The time-honored topic of fully developed wind seas pioneered by Pierson and Moskowitz is revisited to review the asymptotic evolution limits of integral spectral parameters used by the modeling community in the validation of wind-wave models. Discrepancies are investigated between benchmark asymptotic limits obtained by scaling integral spectral parameters using alternative wind speeds. Using state-of-the-art wind and wave modeling technology, uncertainties in the Pierson–Moskowitz limits due to inhomogeneities in the wind fields and contamination of the original data by crossing seas and swells are also investigated. The resulting reanalyzed database is used to investigate the optimal scaling wind parameter and to refine the levels of the full-development asymptotes of nondimensional integral wave spectral parameters used by the wind-wave modeling community. The results are also discussed in relation to recent advances in quantifying wave-breaking probability of wind seas. The results show that the parameterization of integral spectral parameters and the scaling of nondimensional asymptotes as a function of U 10 yields relations consistent with similarity theory. On the other hand, expressing integral spectral parameters and scaling nondimensional asymptotes as a function of u∗ or alternative proposed scaling wind speeds yields relations that do not conform to similarity requirements as convincingly. The reanalyzed spectra are used to investigate parameter values and shapes of analytical functions representing fully developed spectra. These results support an analytical form with a spectral tail proportional to f −4.

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C. M. R. Platt, S. A. Young, R. T. Austin, G. R. Patterson, D. L. Mitchell, and S. D. Miller

Abstract

This paper presents further results on the optical properties of tropical and equatorial cirrus using the light detecting and ranging (lidar) radiometer (LIRAD) method. The results were obtained from observations in the Maritime Continent Thunderstorm Experiment (MCTEX). Values were obtained of cirrus cloud backscatter coefficient, infrared (IR) emittance, optical depth and absorption coefficient, cloud height and depth, and backscatter-to-extinction ratio. The values agree well with previous results obtained on equatorial cirrus in the Pilot Radiation Observation Experiment (PROBE) and extend those results to lower temperatures. Observations made of lidar linear depolarization ratio show similar trends to those observed in PROBE, extending those results to lower temperatures.

Regressions of cloud IR emittance and absorption coefficients are performed as a preliminary tropical dataset for both cloud-resolving and climate models. These regressions are compared with previous regressions on midlatitude and tropical synoptic cirrus clouds. The IR absorption coefficients in tropical and equatorial cirrus appear to be larger than in midlatitude cirrus for temperatures less than −40°C, with the difference increasing toward low temperatures. Thus, a significantly different relationship may be appropriate for tropical cirrus compared to midlatitude cirrus clouds.

Effective diameters of small particles in the colder tropical clouds are also measured using the ratio of visible extinction to infrared absorption. A new treatment of multiple scattering is used to correct the ratios. Effective diameters range from 6 to 9.3 μm at the colder temperatures.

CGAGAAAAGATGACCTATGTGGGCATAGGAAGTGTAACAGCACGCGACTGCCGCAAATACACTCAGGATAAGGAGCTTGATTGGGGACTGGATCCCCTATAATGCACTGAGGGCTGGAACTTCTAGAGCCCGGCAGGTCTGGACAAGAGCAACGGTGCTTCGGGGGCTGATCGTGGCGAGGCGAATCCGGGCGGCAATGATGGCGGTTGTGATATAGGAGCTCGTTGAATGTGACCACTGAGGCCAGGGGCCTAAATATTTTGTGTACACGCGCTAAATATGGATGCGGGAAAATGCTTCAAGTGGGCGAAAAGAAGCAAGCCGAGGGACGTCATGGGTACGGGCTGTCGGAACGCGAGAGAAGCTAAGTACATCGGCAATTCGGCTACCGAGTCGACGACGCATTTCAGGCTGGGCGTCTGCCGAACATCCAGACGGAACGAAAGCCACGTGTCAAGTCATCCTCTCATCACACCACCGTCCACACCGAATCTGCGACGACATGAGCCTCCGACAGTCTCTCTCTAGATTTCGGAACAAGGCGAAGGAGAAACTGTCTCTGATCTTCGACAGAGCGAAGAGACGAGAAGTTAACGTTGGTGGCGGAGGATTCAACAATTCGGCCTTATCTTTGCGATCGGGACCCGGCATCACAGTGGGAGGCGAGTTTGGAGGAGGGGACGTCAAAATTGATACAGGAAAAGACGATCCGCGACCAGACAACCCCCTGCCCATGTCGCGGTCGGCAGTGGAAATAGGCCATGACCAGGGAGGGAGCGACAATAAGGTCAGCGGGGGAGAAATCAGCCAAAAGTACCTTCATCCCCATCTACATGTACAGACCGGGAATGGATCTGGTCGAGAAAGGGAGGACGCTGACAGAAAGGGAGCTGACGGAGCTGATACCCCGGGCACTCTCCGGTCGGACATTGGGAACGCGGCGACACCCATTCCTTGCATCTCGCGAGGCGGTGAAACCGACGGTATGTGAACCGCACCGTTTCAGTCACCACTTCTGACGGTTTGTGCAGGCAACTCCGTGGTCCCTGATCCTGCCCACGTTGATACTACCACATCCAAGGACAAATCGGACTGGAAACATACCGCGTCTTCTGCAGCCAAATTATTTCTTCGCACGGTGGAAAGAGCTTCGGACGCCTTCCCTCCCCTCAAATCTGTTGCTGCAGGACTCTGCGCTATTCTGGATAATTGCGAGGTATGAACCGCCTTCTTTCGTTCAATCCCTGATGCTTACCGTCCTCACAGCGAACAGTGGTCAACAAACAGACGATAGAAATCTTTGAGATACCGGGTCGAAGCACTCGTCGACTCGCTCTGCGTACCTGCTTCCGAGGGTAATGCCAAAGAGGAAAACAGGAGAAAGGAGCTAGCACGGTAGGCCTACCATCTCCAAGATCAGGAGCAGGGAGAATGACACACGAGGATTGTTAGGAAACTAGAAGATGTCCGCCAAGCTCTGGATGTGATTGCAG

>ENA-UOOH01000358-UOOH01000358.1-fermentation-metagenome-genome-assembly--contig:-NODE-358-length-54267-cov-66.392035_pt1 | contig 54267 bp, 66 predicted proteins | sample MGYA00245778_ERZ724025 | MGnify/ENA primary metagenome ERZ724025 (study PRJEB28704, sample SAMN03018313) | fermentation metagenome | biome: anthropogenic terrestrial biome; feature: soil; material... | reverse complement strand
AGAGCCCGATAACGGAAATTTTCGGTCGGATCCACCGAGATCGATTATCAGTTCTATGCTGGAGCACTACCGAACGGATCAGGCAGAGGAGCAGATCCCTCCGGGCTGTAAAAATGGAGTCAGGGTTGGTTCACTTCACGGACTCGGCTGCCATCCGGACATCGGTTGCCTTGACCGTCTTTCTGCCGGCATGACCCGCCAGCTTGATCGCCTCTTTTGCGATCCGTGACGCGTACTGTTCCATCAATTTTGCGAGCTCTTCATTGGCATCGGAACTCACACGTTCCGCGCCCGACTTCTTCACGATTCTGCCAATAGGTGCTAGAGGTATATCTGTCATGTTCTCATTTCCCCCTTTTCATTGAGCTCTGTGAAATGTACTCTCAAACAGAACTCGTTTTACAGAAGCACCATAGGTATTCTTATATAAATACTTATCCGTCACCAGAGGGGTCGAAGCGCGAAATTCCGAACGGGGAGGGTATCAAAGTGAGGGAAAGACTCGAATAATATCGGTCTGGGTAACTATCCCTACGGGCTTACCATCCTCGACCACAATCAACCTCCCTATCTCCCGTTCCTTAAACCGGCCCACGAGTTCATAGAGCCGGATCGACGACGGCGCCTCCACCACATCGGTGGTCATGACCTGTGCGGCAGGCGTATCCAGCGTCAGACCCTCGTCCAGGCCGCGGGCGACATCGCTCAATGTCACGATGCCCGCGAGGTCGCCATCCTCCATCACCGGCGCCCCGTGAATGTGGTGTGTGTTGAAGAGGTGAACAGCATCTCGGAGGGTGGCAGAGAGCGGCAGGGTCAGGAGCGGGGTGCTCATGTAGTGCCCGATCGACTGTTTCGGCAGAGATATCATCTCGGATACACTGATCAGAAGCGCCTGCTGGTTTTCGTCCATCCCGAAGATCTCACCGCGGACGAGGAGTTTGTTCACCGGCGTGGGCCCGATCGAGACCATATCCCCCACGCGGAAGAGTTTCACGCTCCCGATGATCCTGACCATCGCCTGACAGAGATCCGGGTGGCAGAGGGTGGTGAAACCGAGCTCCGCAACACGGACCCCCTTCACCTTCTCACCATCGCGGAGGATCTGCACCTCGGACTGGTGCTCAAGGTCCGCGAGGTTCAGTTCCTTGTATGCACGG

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A. Protat, S. A. Young, S. A. McFarlane, T. L’Ecuyer, G. G. Mace, J. M. Comstock, C. N. Long, E. Berry, and J. Delanoë

Abstract

The objective of this paper is to investigate whether estimates of the cloud frequency of occurrence and associated cloud radiative forcing as derived from ground-based and satellite active remote sensing and radiative transfer calculations can be reconciled over a well-instrumented active remote sensing site located in Darwin, Australia, despite the very different viewing geometry and instrument characteristics. It is found that the ground-based radar–lidar combination at Darwin does not detect most of the cirrus clouds above 10 km (because of limited lidar detection capability and signal obscuration by low-level clouds) and that the CloudSat radar–Cloud–Aerosol Lidar with Orthogonal Polarization (CALIOP) combination underreports the hydrometeor frequency of occurrence below 2-km height because of instrument limitations at these heights. The radiative impact associated with these differences in cloud frequency of occurrence is large on the surface downwelling shortwave fluxes (ground and satellite) and the top-of-atmosphere upwelling shortwave and longwave fluxes (ground). Good agreement is found for other radiative fluxes. Large differences in radiative heating rate as derived from ground and satellite radar–lidar instruments and radiative transfer calculations are also found above 10 km (up to 0.35 K day−1 for the shortwave and 0.8 K day−1 for the longwave). Given that the ground-based and satellite estimates of cloud frequency of occurrence and radiative impact cannot be fully reconciled over Darwin, caution should be exercised when evaluating the representation of clouds and cloud–radiation interactions in large-scale models, and limitations of each set of instrumentation should be considered when interpreting model–observation differences.